What I Learned Breastfeeding and San Diego Resources for the Breastfeeding Mother

  1. There is a lack of concerted care in the American hospital system to support breastfeeding. I took my hospital’s “baby-friendly” designation to mean that I’d get help there if I needed it. Unfortunately, sometimes when you don’t know that you need to ask for help or how to ask for it, help doesn’t come, even in an environment that’s set up to help. Be vigilant if you think there is a problem and be that annoying patient if you have any doubts about anything. If you don’t like the advice you’re getting – seek out another opinion. Be brave.
  2. We live in a society of extremes so carefully consider what you are reading. The internet is not your best friend. If it is, it’s really that friend of yours that secretly hates you and feeds on all of your insecurities.Everyone has an opinion, but ultimately, you must decide what works best for the physical, mental, and spiritual health of your family (yes, mama, that includes YOU).
  3. Breastfeeding has become a badge of honor. The term EBF (Exclusively Breast Fed) is like branding your baby “organic”, which, like organic groceries, is a privilege and not easy to attain for everyone. Maternity benefits are not equal and not everyone can take a year off of work to nurse their child. Although there are laws that protect breastfeeding mothers who need to pump at work, employers are not always aware nor supportive. Do the best you can for you and your child and if you need help, seek it out. However, realize there is more to your child’s development than just what he/she eats and do not blame yourself “for not doing enough.” You will always be enough.
  4. Don’t be too proud to accept help. I can only say this now because personally, it is very hard for me to accept help and in retrospect – the times I did accept help really made a difference. Breastfeeding in the first month is a full-time job along with the steep learning curve of being a new parent. Though no one else can nurse your child, but you, don’t hesitate to let people help you with everything else. When friends come over and ask if you want food, accept. When they offer to hold baby for a while so you can jump in the shower – do it! When your mom wants to help around the house – let her. Fathers – during the first month, expect to be on the sidelines. There are only so many diapers that need to be changed. What the baby needs most is mama and what mama needs most is sleep, nutrition, and support. By making sure mama is rested, fed, and hydrated – you are indirectly caring for the baby.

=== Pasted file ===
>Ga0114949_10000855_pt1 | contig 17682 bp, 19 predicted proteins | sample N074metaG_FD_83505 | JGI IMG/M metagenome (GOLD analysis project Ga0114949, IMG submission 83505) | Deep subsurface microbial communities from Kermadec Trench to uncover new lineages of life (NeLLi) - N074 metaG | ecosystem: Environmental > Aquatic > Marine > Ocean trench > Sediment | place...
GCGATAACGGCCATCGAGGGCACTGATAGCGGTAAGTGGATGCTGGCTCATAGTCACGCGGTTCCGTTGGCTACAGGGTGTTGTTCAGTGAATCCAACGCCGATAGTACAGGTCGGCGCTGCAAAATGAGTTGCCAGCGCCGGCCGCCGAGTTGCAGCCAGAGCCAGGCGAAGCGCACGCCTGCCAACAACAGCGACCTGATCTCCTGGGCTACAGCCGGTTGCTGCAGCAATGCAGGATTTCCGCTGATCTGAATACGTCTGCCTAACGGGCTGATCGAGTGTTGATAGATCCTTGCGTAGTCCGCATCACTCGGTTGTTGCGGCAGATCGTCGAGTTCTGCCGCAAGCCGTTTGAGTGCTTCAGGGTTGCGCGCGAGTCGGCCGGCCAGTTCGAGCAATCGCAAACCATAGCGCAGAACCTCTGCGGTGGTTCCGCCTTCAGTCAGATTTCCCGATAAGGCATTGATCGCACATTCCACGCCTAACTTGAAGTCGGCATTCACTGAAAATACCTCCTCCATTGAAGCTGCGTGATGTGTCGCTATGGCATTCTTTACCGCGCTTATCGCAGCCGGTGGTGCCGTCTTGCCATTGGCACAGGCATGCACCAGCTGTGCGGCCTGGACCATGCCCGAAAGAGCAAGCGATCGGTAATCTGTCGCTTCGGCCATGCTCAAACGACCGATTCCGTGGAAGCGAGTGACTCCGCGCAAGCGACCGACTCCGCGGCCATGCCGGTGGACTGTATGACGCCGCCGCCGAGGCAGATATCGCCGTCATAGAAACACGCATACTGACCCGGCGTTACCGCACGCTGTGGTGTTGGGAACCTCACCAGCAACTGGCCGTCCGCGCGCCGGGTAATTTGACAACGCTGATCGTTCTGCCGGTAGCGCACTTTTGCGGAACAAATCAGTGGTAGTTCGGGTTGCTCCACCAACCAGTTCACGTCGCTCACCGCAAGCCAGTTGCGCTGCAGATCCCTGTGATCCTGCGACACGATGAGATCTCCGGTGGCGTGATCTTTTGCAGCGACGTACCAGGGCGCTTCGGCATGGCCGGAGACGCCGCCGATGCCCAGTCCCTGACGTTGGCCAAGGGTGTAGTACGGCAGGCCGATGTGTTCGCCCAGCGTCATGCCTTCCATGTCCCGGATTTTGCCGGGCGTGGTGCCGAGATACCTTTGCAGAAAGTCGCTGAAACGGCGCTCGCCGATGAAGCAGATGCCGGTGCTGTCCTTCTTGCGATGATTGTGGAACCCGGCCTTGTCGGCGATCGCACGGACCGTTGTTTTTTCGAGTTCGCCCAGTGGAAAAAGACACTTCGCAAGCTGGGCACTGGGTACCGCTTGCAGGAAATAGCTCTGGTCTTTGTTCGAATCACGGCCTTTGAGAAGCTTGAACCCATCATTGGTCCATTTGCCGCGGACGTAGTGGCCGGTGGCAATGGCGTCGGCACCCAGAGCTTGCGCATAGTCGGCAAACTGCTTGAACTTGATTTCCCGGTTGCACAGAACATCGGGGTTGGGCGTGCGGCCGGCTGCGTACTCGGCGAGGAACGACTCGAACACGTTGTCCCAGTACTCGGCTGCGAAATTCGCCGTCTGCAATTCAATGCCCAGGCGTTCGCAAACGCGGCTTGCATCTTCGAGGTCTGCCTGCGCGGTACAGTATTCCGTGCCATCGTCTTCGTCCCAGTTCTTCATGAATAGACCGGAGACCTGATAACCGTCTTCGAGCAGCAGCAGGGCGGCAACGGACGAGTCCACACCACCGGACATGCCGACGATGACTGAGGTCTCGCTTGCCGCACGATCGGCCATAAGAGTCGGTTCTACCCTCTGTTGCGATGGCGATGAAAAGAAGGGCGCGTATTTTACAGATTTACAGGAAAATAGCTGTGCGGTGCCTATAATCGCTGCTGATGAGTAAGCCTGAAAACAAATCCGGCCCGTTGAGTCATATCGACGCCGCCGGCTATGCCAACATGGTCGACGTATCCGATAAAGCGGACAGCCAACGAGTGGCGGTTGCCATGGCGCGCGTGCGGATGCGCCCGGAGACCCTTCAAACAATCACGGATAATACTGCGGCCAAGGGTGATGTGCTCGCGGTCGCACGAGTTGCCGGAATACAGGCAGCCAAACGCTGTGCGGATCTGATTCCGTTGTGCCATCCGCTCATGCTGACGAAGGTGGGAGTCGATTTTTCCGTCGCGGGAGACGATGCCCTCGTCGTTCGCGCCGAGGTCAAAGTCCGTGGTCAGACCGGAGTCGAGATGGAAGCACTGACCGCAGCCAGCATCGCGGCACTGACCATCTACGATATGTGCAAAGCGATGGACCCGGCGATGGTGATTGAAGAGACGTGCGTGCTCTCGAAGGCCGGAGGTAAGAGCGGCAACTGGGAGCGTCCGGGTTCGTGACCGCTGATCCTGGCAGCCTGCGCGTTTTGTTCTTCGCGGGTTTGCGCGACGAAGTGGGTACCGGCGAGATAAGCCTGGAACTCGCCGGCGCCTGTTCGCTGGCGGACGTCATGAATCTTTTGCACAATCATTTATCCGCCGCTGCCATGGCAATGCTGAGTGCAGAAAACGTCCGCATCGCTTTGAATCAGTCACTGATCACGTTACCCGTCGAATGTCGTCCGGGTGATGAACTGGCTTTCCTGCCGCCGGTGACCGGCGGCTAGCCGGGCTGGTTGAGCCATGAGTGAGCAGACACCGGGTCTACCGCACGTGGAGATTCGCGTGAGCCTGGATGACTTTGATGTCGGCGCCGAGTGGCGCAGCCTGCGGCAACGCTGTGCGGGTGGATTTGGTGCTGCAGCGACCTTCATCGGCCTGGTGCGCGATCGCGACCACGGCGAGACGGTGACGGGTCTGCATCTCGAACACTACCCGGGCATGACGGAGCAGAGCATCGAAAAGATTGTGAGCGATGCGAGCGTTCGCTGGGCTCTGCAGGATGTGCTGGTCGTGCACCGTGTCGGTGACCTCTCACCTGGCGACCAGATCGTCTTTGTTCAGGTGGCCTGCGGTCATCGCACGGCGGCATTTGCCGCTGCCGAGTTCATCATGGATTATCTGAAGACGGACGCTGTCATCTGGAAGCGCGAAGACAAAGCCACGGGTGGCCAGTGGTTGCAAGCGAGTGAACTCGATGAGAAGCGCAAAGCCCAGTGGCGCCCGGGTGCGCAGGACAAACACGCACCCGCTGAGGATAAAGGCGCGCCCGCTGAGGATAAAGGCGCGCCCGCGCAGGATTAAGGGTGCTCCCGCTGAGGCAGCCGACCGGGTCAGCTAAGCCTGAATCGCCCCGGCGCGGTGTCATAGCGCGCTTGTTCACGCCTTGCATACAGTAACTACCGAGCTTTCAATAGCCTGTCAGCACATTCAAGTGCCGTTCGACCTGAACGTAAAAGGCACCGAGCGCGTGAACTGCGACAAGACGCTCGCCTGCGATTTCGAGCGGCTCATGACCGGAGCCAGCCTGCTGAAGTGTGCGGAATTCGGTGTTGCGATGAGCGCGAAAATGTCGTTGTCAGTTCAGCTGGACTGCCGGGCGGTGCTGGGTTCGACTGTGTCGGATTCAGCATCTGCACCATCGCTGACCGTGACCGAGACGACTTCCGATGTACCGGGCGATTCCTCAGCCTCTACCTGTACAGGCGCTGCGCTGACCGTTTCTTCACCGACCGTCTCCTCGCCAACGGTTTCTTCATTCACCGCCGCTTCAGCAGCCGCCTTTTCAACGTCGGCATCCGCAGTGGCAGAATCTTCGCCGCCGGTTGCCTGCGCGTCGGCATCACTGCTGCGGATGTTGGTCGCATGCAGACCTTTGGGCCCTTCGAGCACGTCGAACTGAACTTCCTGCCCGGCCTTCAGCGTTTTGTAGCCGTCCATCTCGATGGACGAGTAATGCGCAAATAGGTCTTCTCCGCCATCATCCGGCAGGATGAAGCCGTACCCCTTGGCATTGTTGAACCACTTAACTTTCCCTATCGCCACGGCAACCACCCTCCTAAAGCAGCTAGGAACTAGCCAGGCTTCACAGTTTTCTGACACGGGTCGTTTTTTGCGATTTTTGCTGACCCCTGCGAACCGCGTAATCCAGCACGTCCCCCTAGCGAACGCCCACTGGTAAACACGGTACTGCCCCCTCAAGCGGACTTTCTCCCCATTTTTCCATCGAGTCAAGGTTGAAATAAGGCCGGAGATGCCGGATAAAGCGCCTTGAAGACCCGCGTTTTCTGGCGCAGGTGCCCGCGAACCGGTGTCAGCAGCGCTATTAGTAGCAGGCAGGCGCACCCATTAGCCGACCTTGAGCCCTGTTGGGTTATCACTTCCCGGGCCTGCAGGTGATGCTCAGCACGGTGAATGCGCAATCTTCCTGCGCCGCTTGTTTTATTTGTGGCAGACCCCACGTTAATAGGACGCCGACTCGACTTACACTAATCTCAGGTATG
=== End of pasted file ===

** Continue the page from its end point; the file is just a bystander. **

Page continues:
5. In the drive to educate mothers about the benefits of breastfeeding, society has inadvertently shamed mothers who choose not to and in the course of doing so, instead of encouraging mothers to find ways to breastfeed that will fit their lives, discourages them from even trying. Every little bit helps and it doesn’t have to be an all or nothing game. Yes, it’s true that your milk supply does get established early on – but if you haven’t figured out how to breastfeed in that first few days, pump and pump and supplement if need be until you get the help you deserve. If you’ve realized it’s not for you and it’s making you more stressed and unhappy – know that your child will still be ok if you must use formula. If mama’s ok – so will baby.

And if you are trying to breastfeed and need a little help, hopefully the local resources listed below will help you start somewhere:

 

San Diego Breastfeeding Support Groups – These are FREE to the public and is what helped me more than anything else. I recommend going within days of coming home from the hospital whether or NOT you think you need help.

 

http://www.sharp.com/health-classes/breastfeeding-support-group-4

https://www.scripps.org/services/women-s-health__maternity-services/services__lactation-services__breastfeeding-support-groups

https://health.ucsd.edu/specialties/obgyn/maternity/EVENTS/Pages/default.aspx#groupD

 

www.lalecheleague.org

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